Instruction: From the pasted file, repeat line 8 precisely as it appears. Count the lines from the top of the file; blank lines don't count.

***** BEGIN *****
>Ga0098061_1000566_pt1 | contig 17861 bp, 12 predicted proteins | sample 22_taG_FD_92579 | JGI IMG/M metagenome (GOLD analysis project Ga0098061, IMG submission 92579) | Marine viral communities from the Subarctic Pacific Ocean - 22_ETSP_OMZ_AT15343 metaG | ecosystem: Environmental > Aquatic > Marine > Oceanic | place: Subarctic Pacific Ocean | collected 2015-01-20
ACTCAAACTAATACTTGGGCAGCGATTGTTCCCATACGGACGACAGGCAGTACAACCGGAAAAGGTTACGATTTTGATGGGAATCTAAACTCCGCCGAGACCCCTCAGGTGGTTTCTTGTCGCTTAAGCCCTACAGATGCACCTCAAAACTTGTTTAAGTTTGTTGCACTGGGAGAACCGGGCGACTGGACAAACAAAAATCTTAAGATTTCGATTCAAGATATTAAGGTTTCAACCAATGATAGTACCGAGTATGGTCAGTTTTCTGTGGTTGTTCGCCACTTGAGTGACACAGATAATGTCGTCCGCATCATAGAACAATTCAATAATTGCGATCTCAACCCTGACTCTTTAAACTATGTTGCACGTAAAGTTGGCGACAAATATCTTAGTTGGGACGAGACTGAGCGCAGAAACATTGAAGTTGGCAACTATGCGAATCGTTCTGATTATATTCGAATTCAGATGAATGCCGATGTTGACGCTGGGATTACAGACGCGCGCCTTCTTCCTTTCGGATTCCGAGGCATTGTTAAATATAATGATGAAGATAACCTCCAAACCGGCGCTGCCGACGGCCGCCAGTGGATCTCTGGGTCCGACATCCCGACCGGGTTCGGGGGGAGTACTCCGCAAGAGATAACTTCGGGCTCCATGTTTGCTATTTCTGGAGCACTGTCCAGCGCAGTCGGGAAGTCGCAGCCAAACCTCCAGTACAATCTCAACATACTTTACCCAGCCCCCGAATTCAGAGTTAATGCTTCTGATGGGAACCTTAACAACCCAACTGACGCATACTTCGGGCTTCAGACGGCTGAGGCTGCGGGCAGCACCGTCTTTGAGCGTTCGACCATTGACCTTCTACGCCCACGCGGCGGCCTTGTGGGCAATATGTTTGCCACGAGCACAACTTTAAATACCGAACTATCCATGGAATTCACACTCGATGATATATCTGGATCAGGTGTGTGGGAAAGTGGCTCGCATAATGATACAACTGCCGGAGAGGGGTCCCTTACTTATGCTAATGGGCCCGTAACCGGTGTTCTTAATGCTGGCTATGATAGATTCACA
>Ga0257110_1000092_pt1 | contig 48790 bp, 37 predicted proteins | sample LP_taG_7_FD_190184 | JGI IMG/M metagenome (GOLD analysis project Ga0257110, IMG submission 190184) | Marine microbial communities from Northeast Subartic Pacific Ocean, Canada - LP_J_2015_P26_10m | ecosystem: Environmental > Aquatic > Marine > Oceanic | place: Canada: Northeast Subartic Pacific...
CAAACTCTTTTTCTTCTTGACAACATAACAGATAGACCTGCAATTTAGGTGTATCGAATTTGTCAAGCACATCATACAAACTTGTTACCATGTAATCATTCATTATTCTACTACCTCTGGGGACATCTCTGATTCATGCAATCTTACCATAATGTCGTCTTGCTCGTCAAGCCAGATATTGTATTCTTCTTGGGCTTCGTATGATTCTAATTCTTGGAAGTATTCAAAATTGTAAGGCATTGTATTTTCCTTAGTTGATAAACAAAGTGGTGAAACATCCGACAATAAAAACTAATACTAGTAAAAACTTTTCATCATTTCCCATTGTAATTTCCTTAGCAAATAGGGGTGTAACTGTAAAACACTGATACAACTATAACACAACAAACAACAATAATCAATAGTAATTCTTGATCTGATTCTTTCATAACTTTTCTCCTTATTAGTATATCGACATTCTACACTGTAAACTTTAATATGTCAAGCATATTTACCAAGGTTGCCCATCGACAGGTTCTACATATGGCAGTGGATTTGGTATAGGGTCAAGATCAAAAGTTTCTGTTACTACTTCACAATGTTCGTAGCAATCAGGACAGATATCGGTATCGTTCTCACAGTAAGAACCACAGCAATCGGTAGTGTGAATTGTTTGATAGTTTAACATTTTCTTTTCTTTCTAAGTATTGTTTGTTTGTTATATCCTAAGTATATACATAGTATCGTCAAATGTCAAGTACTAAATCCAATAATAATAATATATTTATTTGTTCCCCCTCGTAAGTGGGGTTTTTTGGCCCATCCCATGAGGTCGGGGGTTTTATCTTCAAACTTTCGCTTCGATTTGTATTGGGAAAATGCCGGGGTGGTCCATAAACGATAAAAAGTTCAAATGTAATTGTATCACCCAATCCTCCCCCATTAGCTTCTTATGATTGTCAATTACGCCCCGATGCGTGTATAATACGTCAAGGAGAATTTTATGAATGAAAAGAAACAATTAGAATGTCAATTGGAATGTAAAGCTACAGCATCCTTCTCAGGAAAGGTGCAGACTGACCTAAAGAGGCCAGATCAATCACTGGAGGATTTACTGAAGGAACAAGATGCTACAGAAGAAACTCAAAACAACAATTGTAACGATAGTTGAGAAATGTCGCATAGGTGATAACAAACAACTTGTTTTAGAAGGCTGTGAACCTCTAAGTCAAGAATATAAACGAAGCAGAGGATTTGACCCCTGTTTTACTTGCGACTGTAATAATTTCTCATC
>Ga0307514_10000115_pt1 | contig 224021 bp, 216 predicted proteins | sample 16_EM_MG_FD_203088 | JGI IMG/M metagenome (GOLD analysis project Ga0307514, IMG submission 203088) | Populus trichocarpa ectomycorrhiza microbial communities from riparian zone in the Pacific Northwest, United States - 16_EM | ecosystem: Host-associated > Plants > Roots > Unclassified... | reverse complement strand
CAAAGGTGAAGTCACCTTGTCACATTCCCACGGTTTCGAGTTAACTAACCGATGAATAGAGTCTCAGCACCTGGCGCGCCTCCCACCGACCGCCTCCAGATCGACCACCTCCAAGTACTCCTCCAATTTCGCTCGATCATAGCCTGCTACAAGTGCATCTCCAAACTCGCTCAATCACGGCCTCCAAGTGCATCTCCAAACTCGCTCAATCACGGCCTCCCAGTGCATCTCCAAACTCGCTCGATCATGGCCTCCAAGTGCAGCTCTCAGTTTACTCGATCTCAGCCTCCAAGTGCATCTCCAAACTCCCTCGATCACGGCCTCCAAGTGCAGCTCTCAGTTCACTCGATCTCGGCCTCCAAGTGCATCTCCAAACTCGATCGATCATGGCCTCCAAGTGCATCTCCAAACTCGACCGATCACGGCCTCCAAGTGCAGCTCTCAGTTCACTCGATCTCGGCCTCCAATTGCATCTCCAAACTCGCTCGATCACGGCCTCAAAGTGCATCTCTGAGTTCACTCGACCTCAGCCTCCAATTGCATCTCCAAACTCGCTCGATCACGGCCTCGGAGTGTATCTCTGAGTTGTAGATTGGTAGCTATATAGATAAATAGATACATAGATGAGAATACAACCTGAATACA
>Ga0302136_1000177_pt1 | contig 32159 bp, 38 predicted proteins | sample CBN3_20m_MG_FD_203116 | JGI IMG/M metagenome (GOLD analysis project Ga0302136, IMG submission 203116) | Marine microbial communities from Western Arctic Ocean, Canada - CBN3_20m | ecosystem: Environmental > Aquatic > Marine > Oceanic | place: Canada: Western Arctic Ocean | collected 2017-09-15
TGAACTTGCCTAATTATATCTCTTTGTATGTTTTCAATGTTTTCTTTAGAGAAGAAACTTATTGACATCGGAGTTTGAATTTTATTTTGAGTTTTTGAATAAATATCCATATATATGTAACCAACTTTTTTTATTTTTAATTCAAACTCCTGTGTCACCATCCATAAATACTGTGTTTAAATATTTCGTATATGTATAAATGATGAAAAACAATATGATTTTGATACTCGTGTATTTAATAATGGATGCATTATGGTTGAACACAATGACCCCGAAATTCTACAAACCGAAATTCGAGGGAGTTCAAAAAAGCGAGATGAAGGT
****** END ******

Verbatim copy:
TGAACTTGCCTAATTATATCTCTTTGTATGTTTTCAATGTTTTCTTTAGAGAAGAAACTTATTGACATCGGAGTTTGAATTTTATTTTGAGTTTTTGAATAAATATCCATATATATGTAACCAACTTTTTTTATTTTTAATTCAAACTCCTGTGTCACCATCCATAAATACTGTGTTTAAATATTTCGTATATGTATAAATGATGAAAAACAATATGATTTTGATACTCGTGTATTTAATAATGGATGCATTATGGTTGAACACAATGACCCCGAAATTCTACAAACCGAAATTCGAGGGAGTTCAAAAAAGCGAGATGAAGGT